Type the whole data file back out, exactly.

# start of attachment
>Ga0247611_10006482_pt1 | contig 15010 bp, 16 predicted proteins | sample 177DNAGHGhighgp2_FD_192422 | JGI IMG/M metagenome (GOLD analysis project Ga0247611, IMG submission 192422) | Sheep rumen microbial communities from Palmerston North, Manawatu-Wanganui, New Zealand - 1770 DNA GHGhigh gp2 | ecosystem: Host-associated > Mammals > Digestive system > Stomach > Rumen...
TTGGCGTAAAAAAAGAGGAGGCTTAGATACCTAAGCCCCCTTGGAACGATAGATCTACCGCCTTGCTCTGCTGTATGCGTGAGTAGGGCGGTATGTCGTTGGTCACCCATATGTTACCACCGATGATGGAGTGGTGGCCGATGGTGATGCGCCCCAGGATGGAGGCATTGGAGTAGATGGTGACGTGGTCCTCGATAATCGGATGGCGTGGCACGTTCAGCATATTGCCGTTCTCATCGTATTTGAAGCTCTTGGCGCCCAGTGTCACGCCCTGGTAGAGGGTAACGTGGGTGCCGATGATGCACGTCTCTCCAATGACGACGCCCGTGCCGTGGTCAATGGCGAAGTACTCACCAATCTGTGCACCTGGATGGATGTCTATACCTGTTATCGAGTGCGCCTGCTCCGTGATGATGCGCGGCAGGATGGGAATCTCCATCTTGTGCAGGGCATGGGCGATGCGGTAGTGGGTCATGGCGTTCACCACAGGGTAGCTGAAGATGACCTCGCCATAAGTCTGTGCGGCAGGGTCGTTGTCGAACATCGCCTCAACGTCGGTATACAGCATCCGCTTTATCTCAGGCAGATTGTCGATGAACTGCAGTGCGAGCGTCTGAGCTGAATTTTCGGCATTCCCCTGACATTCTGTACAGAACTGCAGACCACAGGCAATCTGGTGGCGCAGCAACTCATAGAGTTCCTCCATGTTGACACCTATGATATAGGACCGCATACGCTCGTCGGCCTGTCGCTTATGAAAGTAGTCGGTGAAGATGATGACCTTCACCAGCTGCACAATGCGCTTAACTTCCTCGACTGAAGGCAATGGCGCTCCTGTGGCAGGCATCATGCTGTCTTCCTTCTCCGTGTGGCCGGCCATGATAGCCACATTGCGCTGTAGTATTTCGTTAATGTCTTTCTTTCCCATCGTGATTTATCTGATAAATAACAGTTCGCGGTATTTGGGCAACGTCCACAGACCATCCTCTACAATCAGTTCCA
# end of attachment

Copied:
>Ga0247611_10006482_pt1 | contig 15010 bp, 16 predicted proteins | sample 177DNAGHGhighgp2_FD_192422 | JGI IMG/M metagenome (GOLD analysis project Ga0247611, IMG submission 192422) | Sheep rumen microbial communities from Palmerston North, Manawatu-Wanganui, New Zealand - 1770 DNA GHGhigh gp2 | ecosystem: Host-associated > Mammals > Digestive system > Stomach > Rumen...
TTGGCGTAAAAAAAGAGGAGGCTTAGATACCTAAGCCCCCTTGGAACGATAGATCTACCGCCTTGCTCTGCTGTATGCGTGAGTAGGGCGGTATGTCGTTGGTCACCCATATGTTACCACCGATGATGGAGTGGTGGCCGATGGTGATGCGCCCCAGGATGGAGGCATTGGAGTAGATGGTGACGTGGTCCTCGATAATCGGATGGCGTGGCACGTTCAGCATATTGCCGTTCTCATCGTATTTGAAGCTCTTGGCGCCCAGTGTCACGCCCTGGTAGAGGGTAACGTGGGTGCCGATGATGCACGTCTCTCCAATGACGACGCCCGTGCCGTGGTCAATGGCGAAGTACTCACCAATCTGTGCACCTGGATGGATGTCTATACCTGTTATCGAGTGCGCCTGCTCCGTGATGATGCGCGGCAGGATGGGAATCTCCATCTTGTGCAGGGCATGGGCGATGCGGTAGTGGGTCATGGCGTTCACCACAGGGTAGCTGAAGATGACCTCGCCATAAGTCTGTGCGGCAGGGTCGTTGTCGAACATCGCCTCAACGTCGGTATACAGCATCCGCTTTATCTCAGGCAGATTGTCGATGAACTGCAGTGCGAGCGTCTGAGCTGAATTTTCGGCATTCCCCTGACATTCTGTACAGAACTGCAGACCACAGGCAATCTGGTGGCGCAGCAACTCATAGAGTTCCTCCATGTTGACACCTATGATATAGGACCGCATACGCTCGTCGGCCTGTCGCTTATGAAAGTAGTCGGTGAAGATGATGACCTTCACCAGCTGCACAATGCGCTTAACTTCCTCGACTGAAGGCAATGGCGCTCCTGTGGCAGGCATCATGCTGTCTTCCTTCTCCGTGTGGCCGGCCATGATAGCCACATTGCGCTGTAGTATTTCGTTAATGTCTTTCTTTCCCATCGTGATTTATCTGATAAATAACAGTTCGCGGTATTTGGGCAACGTCCACAGACCATCCTCTACAATCAGTTCCA